Archive for the ‘Guest Blogger’ Category

And Now With a Dose of Reality…

Tuesday, April 17th, 2012

I’m pleased to introduce, once again, my sister Anne.  These days she’s writing for Heart of Gold Girls, which is a wonderful site dedicated to helping girls pursue their goals.  She’s guest posted here once before and can always be counted on for a thoughtful and/or pithy response to popular culture.  In conjunction with the hundredth anniversary of the sinking of the Titanic Hollywood is all a-twitter with the 3D re-release of Titanic the movie.  Anne was quite the fan of the movie when it was released, and today she’s here to provide her view of the film as someone who has successfully survived adolescence.  Thanks, Anne!

I was a part of the demographic that made Titanic an international success.  I wish I were the demographic that flocked to an edgier, more hip groundbreaking film.  Pulp Fiction, perhaps.  But nope.  In 1997 I was a cliché with no shame who saw Titanic 5 times in the theater.

I could defend myself.  I could tell you, for instance, that despite its totally lame dialogue, Titanic restored the grand tradition of epic films a la Doctor Zhivago or Gone with the Wind. But who am I kidding?  I spent over 16 hours of my life seeing Titanic on the big screen for primarily 3 reasons…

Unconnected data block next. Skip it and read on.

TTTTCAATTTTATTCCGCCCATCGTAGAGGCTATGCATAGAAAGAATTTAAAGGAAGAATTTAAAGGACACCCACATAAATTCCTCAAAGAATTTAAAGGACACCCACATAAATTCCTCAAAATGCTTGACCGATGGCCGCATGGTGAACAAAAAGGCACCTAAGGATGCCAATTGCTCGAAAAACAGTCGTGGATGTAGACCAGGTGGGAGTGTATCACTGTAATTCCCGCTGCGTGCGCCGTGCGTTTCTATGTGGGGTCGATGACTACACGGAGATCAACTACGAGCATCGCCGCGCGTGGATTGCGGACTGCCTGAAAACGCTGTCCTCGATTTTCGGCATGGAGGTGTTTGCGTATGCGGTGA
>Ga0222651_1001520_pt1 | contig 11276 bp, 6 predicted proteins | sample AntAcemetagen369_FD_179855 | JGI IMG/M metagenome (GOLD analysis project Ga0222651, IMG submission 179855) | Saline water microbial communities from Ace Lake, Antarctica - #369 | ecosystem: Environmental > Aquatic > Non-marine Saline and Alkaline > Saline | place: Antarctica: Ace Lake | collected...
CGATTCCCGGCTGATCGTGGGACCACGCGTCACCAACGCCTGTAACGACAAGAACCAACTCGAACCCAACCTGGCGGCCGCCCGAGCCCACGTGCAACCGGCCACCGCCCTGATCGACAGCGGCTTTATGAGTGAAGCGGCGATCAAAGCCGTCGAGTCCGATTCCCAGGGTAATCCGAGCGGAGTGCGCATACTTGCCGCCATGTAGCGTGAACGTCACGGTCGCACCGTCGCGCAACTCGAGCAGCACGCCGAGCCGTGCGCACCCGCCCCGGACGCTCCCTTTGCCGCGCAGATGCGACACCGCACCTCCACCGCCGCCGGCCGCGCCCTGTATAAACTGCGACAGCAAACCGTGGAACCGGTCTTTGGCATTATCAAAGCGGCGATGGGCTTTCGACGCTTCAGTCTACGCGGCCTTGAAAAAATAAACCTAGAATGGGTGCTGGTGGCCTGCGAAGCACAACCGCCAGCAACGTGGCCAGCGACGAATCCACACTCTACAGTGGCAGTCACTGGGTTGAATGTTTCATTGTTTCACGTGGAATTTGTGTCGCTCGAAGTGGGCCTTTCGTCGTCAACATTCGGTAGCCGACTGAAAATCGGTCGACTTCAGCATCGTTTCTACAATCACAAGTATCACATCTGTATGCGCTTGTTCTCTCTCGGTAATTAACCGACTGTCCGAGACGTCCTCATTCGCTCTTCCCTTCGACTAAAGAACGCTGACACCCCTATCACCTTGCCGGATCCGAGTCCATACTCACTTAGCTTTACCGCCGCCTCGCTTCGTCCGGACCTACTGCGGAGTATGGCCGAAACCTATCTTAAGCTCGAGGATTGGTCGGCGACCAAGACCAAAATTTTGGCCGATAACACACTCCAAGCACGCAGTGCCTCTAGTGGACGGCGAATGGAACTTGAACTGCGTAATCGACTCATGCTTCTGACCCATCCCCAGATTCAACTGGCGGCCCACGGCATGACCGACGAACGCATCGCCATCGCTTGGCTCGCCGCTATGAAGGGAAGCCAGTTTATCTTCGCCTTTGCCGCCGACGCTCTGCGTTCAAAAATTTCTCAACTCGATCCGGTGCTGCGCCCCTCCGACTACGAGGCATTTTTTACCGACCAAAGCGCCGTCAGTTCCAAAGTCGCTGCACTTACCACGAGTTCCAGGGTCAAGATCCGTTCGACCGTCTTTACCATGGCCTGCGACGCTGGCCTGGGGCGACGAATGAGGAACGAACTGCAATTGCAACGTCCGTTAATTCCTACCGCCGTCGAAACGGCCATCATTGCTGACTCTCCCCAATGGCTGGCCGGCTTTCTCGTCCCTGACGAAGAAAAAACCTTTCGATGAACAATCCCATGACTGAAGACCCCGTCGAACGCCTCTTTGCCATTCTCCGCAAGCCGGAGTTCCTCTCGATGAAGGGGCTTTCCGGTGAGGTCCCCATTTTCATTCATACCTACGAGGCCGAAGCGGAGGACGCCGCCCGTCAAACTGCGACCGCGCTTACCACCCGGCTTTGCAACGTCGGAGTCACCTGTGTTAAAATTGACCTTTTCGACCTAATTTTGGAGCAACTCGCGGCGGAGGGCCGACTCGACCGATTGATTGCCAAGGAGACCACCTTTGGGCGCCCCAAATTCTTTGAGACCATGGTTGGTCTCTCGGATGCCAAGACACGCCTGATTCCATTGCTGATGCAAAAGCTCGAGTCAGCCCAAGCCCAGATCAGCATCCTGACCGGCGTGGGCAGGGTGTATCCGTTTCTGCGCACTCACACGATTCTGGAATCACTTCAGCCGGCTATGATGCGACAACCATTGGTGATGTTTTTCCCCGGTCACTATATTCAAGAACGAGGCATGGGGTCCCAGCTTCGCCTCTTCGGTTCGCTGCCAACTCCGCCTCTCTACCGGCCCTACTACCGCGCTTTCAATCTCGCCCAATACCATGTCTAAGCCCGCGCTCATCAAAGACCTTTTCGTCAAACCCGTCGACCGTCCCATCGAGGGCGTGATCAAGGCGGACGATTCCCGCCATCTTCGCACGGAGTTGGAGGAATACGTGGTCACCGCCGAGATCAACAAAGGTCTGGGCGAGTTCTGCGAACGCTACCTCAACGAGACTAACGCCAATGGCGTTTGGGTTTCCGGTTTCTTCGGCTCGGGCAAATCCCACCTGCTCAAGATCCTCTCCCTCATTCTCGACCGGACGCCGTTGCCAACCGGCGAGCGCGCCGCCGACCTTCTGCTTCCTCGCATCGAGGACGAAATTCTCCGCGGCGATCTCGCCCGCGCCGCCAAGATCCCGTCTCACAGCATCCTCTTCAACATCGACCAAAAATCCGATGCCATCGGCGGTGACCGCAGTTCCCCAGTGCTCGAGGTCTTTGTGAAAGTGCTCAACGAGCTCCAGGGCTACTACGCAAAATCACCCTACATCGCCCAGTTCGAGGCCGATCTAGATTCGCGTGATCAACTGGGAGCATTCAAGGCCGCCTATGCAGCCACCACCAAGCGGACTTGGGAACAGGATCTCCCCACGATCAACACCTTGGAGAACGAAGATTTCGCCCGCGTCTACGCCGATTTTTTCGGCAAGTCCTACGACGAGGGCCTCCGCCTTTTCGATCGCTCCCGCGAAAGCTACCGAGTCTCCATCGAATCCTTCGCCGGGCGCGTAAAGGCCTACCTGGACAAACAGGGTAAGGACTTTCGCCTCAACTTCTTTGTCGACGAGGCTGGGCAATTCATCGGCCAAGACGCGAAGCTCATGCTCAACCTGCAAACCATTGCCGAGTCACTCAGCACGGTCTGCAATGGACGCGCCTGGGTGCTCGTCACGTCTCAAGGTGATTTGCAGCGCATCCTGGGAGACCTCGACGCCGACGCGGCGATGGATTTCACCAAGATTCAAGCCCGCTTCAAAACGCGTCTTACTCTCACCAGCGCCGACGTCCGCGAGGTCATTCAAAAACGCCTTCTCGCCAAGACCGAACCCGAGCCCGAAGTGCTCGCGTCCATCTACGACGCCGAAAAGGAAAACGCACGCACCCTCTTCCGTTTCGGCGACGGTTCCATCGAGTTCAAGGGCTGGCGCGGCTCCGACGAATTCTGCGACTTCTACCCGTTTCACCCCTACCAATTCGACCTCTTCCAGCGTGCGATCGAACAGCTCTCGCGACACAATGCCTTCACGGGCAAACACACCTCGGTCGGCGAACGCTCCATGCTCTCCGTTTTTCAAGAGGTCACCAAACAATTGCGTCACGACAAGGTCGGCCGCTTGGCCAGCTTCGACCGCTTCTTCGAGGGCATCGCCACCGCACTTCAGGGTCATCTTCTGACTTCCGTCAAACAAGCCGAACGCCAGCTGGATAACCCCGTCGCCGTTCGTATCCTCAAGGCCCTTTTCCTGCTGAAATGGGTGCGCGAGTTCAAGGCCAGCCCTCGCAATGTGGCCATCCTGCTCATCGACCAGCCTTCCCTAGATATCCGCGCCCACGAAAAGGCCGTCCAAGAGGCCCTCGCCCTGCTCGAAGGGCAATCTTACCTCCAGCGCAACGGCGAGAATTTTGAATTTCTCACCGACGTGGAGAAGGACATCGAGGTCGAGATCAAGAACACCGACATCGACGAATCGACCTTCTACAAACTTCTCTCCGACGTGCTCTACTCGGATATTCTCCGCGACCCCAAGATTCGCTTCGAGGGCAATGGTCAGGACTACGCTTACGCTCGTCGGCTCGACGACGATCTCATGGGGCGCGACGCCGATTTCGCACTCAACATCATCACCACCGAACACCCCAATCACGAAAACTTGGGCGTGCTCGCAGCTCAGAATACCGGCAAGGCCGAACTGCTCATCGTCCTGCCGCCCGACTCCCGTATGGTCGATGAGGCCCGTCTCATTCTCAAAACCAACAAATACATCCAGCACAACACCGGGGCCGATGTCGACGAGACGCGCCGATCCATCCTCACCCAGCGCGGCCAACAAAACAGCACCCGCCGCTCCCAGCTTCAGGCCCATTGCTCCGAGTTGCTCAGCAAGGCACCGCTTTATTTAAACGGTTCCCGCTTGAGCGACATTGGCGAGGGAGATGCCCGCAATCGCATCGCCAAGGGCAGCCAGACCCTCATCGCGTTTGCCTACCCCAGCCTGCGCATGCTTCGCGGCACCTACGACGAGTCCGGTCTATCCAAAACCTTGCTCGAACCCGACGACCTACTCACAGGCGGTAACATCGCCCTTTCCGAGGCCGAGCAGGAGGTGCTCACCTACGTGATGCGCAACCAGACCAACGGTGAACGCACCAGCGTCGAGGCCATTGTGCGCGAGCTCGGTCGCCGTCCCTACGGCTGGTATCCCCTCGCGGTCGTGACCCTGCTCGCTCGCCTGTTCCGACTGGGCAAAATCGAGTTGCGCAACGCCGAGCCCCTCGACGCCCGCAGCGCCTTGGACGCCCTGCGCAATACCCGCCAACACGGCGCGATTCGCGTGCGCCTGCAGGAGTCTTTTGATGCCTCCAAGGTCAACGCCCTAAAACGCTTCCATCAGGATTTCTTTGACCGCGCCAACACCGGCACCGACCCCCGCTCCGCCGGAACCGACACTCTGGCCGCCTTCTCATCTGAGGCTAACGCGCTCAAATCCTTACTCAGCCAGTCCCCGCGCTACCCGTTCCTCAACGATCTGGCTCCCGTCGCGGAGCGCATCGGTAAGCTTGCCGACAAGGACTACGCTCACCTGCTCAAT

1. The love story
  2. Leonardo DiCaprio in a tux
  3. Kate Winslet’s clothes

But how about today?  Does Titanic hold up over time for this former swooning 17-year-old?  In an article for The Huffington Post, a kindred Titanic groupie saw the 3D version, and compared her thoughts while viewing the movie at age 12 to her thoughts as a now 26-year-old.  I haven’t seen the 3D version yet, but I popped in my VHS(!!!) copy of Titanic the other day so I could do a similar comparison.  Here are my thoughts:

Age 17: I wish people still dressed like that.
Age 32: Kate Winslet looks uncomfortable in those corsets.

Age 17: I wish I had red hair the color of Rose’s.
Age 32: I hope my daughter ends up having red in her hair. My ship has sailed.

Age 17: Leonardo DiCaprio is hot.
Age 32:  Thanks a lot, Titanic. Because Leo was stalked by teenage girls after Titanic came out, he never played heartthrobs after that. Please, oh please, let the new Great Gatsby be as good as I want it to be. Maybe he’ll be pretty again. No more J Edgar please.

Age 17: Jack seems kinda nerdy when he shouts about being “King of the World”.
Age 32: Good instincts, “Anne-at-17”.  It was indeed nerdy. Your cringe was worthy.

Age 17: I just love Kathy Bates; she’s so nice and friendly.